So Frankly...

So Frankly...

Friday, June 24, 2011

Good Camping Game ≠ Good Scout Game

I spent the first half of this week at Boy Scout Summer Camp with our troop.  It was a great experience, despite the rain.  There is no better way to see how the future of our society will react to adversity than watching patient, yet determined young men (or women, your mileage may vary) work through mud, wet gear and soaked wood to build a fire in the pouring rain.  It makes me proud to think maybe I have some slight influence for good there.

Yet, all is not perfect.  One of the things I learned in the course of this week is that games that are good for camping, which I have discussed before, are not necessarily good for Scouts.  I had a deck of cards and several games with me at camp, three of which came out: Hive, Bandits, and one of my travel chess sets.  All were put to good use; putting them away was the issue.

Image by David Detwiler
Looking around the table, it was easy to see that playing cards were not given much respect.  In fact, the deck of playing cards that I brought had a few bent cards after just an hour.  I don’t particularly care about that; standard playing cards are cheap and easy to replace.  However, Bandits is a card game that uses its own cards, not standard cards, and would not be as easy to replace.  The game never really caught on in the gaming world, since it is a little simplistic and without a whole lot of choices.  Those facts make it great for young Scouts with little gaming experience; however, it also makes it a game that didn’t stay in print.  If I want it for future events, I need to keep it safe.  It went to bed when I did.

A took a bit more of a chance with my chess set.  Some of the boys were still up when I retired, and chess, unlike Bandits, is a well known game.  One of the new boys was playing, but with an older Scout, so I figured it would probably be okay.  I was wrong.  One knight was lost in the mud.  Since the pieces are less than a half inch tall, and the knight was maroon in color, it was never found.  The new Scout felt pretty badly, but disappointingly the older Scout was pretty cavalier about it.  I knew it was a risk, and I chose to take it, so I am not horribly upset.  I guess for each of those determined and patient Scout there is one who still needs work.  Well, they are boys after all.

Hive is always a huge hit! (Image by Richard van Vugt)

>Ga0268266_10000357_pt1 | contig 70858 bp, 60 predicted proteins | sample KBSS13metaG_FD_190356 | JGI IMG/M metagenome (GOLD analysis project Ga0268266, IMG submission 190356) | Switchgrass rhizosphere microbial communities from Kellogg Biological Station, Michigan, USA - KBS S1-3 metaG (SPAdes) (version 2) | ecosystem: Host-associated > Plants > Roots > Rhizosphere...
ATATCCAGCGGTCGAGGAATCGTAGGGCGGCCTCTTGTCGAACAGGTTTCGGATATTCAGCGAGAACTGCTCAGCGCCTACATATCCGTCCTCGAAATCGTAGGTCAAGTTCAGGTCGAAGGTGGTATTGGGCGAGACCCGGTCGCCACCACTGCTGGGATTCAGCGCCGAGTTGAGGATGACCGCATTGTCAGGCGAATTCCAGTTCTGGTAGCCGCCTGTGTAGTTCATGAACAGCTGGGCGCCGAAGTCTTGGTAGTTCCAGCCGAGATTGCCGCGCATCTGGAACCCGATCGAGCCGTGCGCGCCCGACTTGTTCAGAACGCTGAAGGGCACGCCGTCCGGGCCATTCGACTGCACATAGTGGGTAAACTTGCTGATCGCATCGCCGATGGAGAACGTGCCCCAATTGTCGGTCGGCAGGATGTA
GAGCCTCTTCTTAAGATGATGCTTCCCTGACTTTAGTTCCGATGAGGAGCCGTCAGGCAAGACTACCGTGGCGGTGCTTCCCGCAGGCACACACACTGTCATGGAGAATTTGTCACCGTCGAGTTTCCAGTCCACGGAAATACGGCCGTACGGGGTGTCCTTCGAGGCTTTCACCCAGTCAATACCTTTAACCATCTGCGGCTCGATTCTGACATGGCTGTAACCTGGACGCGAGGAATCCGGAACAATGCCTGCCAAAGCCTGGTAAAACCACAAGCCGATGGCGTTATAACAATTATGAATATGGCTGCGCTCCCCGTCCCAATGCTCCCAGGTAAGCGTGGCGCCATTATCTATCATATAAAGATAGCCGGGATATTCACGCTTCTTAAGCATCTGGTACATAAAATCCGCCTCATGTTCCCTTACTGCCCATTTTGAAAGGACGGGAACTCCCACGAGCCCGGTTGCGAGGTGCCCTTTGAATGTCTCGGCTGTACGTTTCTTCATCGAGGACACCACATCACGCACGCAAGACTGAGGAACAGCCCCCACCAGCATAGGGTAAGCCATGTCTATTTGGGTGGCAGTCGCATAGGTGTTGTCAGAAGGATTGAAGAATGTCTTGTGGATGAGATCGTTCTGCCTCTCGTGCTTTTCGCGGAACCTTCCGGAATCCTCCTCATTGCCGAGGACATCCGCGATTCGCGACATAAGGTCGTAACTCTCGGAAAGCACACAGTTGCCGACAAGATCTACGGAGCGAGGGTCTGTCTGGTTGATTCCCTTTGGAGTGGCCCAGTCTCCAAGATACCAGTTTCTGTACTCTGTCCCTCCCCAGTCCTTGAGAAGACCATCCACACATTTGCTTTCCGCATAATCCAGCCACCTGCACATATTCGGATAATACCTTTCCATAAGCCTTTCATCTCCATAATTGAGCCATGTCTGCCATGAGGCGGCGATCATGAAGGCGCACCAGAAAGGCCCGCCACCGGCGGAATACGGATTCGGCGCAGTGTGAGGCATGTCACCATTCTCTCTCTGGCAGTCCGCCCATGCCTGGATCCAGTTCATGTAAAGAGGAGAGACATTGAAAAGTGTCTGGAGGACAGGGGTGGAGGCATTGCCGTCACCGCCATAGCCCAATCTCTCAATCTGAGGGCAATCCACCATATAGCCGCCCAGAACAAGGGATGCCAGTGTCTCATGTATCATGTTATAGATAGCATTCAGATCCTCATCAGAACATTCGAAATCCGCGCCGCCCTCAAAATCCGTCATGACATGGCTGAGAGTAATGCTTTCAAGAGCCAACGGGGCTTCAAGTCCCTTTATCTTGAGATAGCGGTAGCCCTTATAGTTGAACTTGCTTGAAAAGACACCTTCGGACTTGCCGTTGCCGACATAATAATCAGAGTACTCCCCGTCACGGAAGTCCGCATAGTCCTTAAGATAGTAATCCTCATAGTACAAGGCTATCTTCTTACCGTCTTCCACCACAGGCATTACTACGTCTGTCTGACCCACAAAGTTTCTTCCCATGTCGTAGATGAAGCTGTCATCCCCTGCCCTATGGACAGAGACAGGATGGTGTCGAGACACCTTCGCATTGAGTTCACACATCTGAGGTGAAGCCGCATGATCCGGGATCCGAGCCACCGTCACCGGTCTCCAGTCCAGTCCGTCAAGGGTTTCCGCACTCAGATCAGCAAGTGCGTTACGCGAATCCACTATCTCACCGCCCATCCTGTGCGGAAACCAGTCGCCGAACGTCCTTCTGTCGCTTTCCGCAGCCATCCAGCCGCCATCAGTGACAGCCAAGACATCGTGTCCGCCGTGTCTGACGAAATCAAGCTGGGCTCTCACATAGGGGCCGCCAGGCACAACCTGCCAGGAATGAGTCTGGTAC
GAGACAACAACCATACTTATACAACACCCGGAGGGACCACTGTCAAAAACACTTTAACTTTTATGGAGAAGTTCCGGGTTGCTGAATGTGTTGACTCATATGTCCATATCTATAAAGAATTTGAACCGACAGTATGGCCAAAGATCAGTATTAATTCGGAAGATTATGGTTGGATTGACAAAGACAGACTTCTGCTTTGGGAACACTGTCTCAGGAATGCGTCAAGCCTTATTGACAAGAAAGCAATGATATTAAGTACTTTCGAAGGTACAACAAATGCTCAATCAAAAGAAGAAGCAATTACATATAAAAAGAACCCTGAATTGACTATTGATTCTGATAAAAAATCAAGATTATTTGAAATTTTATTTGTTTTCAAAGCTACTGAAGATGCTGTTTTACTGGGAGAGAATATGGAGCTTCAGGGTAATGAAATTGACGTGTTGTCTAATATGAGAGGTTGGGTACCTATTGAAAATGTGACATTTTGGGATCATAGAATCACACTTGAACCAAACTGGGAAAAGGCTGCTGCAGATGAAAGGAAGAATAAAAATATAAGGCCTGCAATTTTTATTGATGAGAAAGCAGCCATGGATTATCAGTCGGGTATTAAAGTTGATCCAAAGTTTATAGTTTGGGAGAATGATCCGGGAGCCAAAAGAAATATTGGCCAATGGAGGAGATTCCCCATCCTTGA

With Hive, I am taking an even bigger risk.  I left it at camp to be returned to me at next week’s troop meeting.  This game was once again a huge hit, and several more boys were introduced to it and loved it.  I left it with a new Scout, and left an older Scout to follow behind him.  The pieces are big and few in number, so I am confident I will get it all back.  Honestly, it was too good an opportunity to teach responsibility to one and leadership to another, so I couldn’t pass it up.  The senior Scout loves games, so I think he will place a little more value on the game coming back whole.
What makes a good Scout game?  First of all, it really needs to be fairly durable (or disposable), just as any other camping game.  Secondly, it really needs to have fairly simple rules.  Some of these boys find Egyptian Ratscrew, a variant of Slapjack, to be a good game, and that (along with Pokemon cards) may be the limit of their gaming experience.  A game like Pandemic may be asking too much, even if it is a good teamwork game.
I will be keeping a separate game bag for my Scout games.  What about you?  After all,
It’s Your Move!

P.S. - Yes, I know that right now Brandubh is also showing as a game I played recently.  I played it with one of the camp councilors.  Afterward I gave it to him, since they can never have too many games and they may need something to do on a rainy evening too.  It's an ancient game that can be made from a board printed on cardstock and aquarium stones.  Let me know if you are interested, and I can shoot you a copy.

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